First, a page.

Of course we all grow old differently. But from my perch in a comparatively wealthy and secure country, watching my contemporaries and fellow bloggers, I notice certain patterns. Let’s call them the 4 stages of old age.
In youth, if we ever think of old age we usually lump together several decades of life. We blindly assume that the quality of life over 60 is all a single homogenised condition. As if not-old and old were a binary choice, all or nothing, with gradations happening only in the first half of life. As if we get old in one shot, on a certain date. When in fact we grow old: we continue to change and develop right into our 90s. We may have 40 years to live after 60, and they are not blancmange years: they are vivid and constantly changing, just like the rest of life.
Maybe not a single person in the world fits the arbitrary 4 stages of old age described below. They’re not based on research! I just made them up this minute. But then again, maybe you do recognise the pattern, if not in yourself, in someone you know.
The exceptional 60s
You turn 64, shall we say, using the Beatles benchmark for old age. You think, “So this is old age? Bring it on!” Because it strikes you that you’re hugely active compared with your parents at 64, let alone your grandparents. You’re pretty healthy, you’re about to retire, and capable of far more than mending the odd fuse. Historically, you are genuinely exceptional. You used to dread old age if you dared to think about it at all, but now that changes. You are not like other people! You think that this is how you will be throughout your old age, because you are the exception to the rules of aging. You’re excited. You’re exhilarated. You’re expectant. And that’s excusable!
The expressive 70s
Off you go! Travelling the world, cruising the Mediterranean, motor-homing, teaching English in Zimbabwe, starting a book club, helping at your local school, running a marathon, moving to Florida, selling jewellery on Etsy, taking classes in photography, buying a Harley Davidson, restoring an old tractor, writing a memoir… At last you have the time and energy to discover and express your inner self. You’re exploding, extravagant, exotic.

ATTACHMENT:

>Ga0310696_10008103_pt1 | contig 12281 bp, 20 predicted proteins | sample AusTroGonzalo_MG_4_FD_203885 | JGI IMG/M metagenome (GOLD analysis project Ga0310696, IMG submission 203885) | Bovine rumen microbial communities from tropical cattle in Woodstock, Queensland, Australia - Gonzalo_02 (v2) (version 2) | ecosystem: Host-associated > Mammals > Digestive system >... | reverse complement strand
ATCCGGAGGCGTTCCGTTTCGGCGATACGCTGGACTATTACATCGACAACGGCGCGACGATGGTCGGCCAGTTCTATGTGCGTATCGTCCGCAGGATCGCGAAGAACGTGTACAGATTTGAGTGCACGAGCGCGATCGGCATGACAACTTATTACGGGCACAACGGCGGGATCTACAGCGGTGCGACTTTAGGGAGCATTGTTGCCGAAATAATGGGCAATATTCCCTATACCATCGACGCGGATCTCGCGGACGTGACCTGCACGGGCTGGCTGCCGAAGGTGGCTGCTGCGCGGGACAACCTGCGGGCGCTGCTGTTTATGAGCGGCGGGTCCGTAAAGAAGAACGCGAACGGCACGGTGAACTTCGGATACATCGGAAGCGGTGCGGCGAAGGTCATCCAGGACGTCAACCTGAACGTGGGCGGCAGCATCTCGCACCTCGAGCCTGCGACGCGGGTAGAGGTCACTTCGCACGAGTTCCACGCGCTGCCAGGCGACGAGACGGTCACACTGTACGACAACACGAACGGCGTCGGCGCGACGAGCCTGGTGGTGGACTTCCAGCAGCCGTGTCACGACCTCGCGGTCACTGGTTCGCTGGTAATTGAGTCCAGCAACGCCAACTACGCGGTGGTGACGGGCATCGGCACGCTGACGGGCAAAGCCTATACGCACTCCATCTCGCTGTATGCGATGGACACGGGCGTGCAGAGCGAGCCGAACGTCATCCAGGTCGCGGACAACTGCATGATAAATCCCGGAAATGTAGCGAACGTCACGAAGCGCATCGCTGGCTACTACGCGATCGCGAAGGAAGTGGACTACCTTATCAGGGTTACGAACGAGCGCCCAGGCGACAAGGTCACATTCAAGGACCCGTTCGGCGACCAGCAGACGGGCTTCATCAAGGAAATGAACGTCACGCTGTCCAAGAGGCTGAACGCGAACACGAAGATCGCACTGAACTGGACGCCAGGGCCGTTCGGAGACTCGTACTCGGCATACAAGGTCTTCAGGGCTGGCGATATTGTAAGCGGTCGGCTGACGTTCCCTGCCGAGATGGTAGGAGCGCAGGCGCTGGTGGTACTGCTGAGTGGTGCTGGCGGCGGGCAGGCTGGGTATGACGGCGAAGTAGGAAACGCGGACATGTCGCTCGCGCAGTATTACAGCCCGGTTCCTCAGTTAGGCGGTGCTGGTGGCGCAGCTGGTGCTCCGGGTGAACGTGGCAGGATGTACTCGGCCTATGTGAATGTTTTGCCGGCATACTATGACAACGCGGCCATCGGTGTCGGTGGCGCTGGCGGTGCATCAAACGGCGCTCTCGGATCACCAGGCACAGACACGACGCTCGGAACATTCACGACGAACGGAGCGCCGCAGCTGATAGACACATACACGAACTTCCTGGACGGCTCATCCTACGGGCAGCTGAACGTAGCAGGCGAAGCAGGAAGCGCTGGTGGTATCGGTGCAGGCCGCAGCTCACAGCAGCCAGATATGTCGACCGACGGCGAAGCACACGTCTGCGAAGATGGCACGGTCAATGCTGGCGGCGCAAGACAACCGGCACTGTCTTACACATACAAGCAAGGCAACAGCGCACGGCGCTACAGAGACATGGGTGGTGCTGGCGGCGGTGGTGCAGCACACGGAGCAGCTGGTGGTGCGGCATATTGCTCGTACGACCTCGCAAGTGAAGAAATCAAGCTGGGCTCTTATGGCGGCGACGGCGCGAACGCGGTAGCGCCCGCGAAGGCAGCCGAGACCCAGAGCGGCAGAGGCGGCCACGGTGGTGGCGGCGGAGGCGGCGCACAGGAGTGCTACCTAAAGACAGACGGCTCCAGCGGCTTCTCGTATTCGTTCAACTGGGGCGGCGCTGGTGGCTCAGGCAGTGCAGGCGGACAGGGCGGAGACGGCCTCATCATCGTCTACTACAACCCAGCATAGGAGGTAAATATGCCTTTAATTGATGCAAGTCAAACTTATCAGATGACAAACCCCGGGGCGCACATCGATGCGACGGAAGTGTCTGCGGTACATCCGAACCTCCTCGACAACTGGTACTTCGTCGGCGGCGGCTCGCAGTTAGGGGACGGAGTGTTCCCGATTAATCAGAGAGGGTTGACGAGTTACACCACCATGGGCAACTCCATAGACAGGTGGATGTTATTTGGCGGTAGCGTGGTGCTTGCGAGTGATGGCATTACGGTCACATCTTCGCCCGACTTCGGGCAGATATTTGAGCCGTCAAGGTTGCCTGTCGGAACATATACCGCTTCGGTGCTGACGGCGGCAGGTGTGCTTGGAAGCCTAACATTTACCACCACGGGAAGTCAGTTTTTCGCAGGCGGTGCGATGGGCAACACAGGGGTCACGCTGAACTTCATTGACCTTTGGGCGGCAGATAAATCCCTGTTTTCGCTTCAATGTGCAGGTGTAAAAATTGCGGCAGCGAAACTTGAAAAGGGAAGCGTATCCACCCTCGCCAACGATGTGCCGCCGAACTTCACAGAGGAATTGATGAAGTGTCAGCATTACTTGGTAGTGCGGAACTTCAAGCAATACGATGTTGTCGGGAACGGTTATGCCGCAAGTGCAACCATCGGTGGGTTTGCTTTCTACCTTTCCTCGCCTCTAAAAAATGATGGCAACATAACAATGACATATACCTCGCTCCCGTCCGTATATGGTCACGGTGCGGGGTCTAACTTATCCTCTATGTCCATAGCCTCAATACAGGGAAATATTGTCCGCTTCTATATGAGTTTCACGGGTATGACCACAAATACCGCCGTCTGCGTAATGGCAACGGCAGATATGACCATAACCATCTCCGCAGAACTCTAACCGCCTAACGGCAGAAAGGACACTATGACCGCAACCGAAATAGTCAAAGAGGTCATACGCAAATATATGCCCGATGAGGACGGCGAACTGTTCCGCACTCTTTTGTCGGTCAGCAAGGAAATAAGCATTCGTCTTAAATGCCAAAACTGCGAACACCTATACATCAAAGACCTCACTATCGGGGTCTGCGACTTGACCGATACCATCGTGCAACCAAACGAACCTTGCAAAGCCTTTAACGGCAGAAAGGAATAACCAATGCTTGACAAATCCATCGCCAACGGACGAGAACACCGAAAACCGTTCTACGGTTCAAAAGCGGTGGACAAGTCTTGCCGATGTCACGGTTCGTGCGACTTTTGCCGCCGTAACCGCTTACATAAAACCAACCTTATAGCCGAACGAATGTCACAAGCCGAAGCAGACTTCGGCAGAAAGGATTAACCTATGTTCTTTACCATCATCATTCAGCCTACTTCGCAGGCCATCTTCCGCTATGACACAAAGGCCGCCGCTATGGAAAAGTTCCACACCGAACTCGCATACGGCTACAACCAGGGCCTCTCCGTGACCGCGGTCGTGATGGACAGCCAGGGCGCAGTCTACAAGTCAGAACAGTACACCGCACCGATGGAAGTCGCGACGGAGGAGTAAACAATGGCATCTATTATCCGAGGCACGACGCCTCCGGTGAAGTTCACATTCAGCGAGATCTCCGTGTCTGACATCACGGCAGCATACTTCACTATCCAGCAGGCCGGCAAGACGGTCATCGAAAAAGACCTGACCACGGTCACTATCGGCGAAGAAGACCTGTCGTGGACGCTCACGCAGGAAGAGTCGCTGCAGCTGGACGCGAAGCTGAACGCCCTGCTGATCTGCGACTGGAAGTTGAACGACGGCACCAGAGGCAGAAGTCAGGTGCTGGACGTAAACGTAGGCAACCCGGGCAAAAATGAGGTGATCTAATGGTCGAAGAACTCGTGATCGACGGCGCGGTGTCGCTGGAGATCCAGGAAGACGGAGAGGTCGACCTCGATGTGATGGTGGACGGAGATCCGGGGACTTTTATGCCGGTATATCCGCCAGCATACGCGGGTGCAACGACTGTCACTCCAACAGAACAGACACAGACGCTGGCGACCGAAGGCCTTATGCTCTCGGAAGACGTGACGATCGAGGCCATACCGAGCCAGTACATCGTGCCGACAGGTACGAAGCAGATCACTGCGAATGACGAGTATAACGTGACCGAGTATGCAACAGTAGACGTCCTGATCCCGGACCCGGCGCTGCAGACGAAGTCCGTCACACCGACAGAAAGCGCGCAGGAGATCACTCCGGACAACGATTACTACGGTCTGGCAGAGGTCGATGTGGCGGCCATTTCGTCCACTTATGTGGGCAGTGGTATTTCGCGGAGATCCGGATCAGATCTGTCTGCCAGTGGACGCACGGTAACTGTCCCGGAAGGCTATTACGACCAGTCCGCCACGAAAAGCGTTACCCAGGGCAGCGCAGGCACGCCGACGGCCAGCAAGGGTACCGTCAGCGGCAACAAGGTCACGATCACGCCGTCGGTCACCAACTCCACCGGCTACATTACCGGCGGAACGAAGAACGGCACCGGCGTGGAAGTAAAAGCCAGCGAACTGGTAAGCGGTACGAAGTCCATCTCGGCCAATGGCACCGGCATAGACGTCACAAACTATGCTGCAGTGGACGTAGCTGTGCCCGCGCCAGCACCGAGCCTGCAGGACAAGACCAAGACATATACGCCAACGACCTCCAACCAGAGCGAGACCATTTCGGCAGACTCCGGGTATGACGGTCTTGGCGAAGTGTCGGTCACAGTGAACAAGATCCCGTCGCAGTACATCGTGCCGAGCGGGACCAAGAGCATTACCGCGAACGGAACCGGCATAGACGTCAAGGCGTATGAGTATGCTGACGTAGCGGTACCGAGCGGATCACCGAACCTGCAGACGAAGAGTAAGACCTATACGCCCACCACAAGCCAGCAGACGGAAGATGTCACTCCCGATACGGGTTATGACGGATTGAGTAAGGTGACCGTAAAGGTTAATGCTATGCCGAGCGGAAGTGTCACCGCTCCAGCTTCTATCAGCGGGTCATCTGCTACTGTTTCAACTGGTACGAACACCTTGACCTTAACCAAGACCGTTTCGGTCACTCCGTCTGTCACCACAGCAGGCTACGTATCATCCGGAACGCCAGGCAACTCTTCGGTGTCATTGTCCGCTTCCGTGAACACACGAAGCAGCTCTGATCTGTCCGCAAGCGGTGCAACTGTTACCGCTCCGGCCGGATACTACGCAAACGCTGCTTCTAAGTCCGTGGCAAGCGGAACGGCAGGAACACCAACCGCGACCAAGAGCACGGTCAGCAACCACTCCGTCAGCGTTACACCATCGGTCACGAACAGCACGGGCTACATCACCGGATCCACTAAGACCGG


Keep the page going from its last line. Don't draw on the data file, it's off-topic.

The exhaling 80s
You are still committed to the new joys of old age but you can’t help noticing certain things are changing. Various body parts annoy you by getting creaky or hurty or weaky or just different. “Why? Why? Why me?” you ask indignantly. At first you expect every little problem to be unique (which it isn’t) and either fixable or temporary (which it often is). You want to be your 60-year-old self again. You are so used to being active and well that at first you are shocked by the arrival of normal (yes, normal!) symptoms of aging. Then you get the hang of it, and life becomes easier. You let yourself off the hook. Finally you become calmer, more tolerant and forgiving even of yourself. You relax. You exhale. You’re an expert. You are still historically exceptional and you are still getting joy out of life.
The extra 90s
When you reach 90, you are astonished. You didn’t expect to live this long. You are acutely aware that every day is an extra, a bonus. You brush off your ailments and inevitable physical decline — why worry, you’re still alive! You appreciate even the tiniest things, the shine on a table, a bird on a roof, the laughter of children passing, a phone call from a friend. Nothing beats the ridiculous fact that you are still alive, still loved. Your terrain may shrink but your mind deepens. You’re expansive. You’re existential.
You’re extinguishable: the very fact that once caused you such horror is now a source of wonder. As Willie Nelson sings, you “woke up still not dead again today.” Major problems are on the horizon, but they all fade in the face of this marvellous fact.Follow Write Into Life